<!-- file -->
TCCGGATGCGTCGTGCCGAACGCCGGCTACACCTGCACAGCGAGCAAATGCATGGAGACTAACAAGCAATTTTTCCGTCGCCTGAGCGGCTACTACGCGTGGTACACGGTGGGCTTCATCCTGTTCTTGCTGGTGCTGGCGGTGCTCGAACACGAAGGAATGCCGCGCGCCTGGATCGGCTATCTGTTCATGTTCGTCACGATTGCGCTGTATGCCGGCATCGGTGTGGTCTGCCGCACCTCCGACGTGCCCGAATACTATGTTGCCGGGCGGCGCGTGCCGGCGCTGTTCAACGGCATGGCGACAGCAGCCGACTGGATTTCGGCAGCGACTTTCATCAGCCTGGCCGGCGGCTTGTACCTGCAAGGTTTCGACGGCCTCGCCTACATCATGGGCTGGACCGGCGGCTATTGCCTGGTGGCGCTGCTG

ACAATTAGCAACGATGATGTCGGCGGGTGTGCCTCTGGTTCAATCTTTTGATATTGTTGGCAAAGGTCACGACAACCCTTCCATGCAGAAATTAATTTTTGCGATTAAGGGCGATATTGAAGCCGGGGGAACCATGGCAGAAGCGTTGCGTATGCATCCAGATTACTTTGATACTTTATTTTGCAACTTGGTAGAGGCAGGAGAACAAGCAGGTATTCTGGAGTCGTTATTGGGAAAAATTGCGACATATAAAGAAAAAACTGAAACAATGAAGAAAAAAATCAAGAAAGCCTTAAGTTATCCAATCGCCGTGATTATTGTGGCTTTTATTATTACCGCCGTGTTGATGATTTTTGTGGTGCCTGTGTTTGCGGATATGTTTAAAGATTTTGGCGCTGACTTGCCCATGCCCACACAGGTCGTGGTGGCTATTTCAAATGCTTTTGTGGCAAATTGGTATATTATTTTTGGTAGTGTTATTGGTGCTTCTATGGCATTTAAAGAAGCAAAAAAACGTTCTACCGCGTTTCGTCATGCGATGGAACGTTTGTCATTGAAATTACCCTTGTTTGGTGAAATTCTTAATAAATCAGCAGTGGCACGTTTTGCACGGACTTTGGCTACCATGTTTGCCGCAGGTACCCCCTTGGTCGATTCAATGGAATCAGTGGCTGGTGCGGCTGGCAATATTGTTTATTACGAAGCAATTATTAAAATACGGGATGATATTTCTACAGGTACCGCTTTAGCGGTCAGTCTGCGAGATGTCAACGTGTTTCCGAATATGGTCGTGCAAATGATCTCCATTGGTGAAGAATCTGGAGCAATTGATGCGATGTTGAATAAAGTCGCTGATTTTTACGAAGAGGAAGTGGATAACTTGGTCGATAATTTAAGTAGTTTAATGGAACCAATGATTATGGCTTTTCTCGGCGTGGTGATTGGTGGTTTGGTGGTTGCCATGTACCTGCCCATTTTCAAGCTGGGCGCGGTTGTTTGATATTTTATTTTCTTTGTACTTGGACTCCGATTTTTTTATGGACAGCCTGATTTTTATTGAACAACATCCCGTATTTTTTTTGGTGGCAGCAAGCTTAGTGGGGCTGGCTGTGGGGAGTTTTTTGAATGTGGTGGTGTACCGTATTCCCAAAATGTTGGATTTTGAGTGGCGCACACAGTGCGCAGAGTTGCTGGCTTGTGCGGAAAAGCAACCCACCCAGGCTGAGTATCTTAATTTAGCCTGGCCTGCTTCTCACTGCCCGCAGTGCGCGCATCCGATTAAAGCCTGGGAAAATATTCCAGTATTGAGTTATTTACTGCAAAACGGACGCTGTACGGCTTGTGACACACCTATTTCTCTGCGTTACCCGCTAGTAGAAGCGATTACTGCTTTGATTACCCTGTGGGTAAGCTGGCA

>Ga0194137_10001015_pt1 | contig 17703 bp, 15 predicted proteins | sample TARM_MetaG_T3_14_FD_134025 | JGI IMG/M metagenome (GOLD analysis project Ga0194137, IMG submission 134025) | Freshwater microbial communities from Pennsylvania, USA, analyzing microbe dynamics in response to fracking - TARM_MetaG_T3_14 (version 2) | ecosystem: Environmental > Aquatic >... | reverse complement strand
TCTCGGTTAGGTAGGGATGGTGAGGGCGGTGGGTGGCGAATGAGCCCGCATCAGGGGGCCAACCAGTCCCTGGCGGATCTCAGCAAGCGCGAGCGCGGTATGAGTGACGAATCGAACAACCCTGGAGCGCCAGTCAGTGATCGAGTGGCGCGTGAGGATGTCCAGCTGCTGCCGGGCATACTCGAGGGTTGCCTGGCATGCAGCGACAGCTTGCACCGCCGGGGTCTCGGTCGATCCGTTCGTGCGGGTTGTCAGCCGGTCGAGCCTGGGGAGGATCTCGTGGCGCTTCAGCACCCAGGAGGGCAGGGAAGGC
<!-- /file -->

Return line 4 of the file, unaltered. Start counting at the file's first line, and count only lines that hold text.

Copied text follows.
TCTCGGTTAGGTAGGGATGGTGAGGGCGGTGGGTGGCGAATGAGCCCGCATCAGGGGGCCAACCAGTCCCTGGCGGATCTCAGCAAGCGCGAGCGCGGTATGAGTGACGAATCGAACAACCCTGGAGCGCCAGTCAGTGATCGAGTGGCGCGTGAGGATGTCCAGCTGCTGCCGGGCATACTCGAGGGTTGCCTGGCATGCAGCGACAGCTTGCACCGCCGGGGTCTCGGTCGATCCGTTCGTGCGGGTTGTCAGCCGGTCGAGCCTGGGGAGGATCTCGTGGCGCTTCAGCACCCAGGAGGGCAGGGAAGGC